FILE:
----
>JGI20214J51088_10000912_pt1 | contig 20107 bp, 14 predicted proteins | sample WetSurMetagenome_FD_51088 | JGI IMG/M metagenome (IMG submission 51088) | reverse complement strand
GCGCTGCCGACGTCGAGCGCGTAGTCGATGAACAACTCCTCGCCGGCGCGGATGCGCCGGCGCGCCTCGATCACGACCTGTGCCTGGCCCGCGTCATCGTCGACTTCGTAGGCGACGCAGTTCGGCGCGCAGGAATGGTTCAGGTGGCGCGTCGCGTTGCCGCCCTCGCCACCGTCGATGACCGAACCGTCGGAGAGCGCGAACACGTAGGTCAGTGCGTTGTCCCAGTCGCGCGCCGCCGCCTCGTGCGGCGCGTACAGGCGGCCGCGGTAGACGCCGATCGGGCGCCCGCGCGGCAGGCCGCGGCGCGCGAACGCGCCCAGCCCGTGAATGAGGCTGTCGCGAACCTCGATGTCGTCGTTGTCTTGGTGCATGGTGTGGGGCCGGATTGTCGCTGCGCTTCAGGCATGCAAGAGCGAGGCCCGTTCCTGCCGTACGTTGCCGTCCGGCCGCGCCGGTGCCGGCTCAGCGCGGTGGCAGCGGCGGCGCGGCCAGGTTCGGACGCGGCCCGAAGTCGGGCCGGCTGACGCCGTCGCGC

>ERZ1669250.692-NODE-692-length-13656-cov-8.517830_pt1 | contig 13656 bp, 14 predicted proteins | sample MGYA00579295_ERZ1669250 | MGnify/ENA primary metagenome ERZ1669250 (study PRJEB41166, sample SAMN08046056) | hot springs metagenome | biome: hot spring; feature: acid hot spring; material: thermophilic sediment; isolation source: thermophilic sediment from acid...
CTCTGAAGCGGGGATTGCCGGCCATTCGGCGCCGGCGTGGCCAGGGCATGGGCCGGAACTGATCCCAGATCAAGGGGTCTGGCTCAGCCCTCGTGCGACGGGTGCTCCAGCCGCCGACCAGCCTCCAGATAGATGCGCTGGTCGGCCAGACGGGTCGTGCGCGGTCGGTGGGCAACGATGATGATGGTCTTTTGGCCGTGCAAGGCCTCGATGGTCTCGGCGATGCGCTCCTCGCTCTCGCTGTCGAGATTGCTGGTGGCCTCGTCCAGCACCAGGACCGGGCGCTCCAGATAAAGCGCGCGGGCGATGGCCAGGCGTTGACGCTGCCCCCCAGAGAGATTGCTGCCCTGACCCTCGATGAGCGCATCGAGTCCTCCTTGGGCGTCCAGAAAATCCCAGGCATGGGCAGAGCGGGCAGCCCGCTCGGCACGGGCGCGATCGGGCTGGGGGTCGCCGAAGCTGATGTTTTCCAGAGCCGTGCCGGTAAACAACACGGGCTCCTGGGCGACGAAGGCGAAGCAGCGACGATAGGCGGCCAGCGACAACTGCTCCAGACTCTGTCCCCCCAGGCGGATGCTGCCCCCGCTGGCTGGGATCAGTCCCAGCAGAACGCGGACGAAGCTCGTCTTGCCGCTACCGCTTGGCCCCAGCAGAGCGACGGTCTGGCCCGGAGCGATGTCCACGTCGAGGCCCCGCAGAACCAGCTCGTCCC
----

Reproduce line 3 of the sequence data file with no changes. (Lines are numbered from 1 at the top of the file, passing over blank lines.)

>ERZ1669250.692-NODE-692-length-13656-cov-8.517830_pt1 | contig 13656 bp, 14 predicted proteins | sample MGYA00579295_ERZ1669250 | MGnify/ENA primary metagenome ERZ1669250 (study PRJEB41166, sample SAMN08046056) | hot springs metagenome | biome: hot spring; feature: acid hot spring; material: thermophilic sediment; isolation source: thermophilic sediment from acid...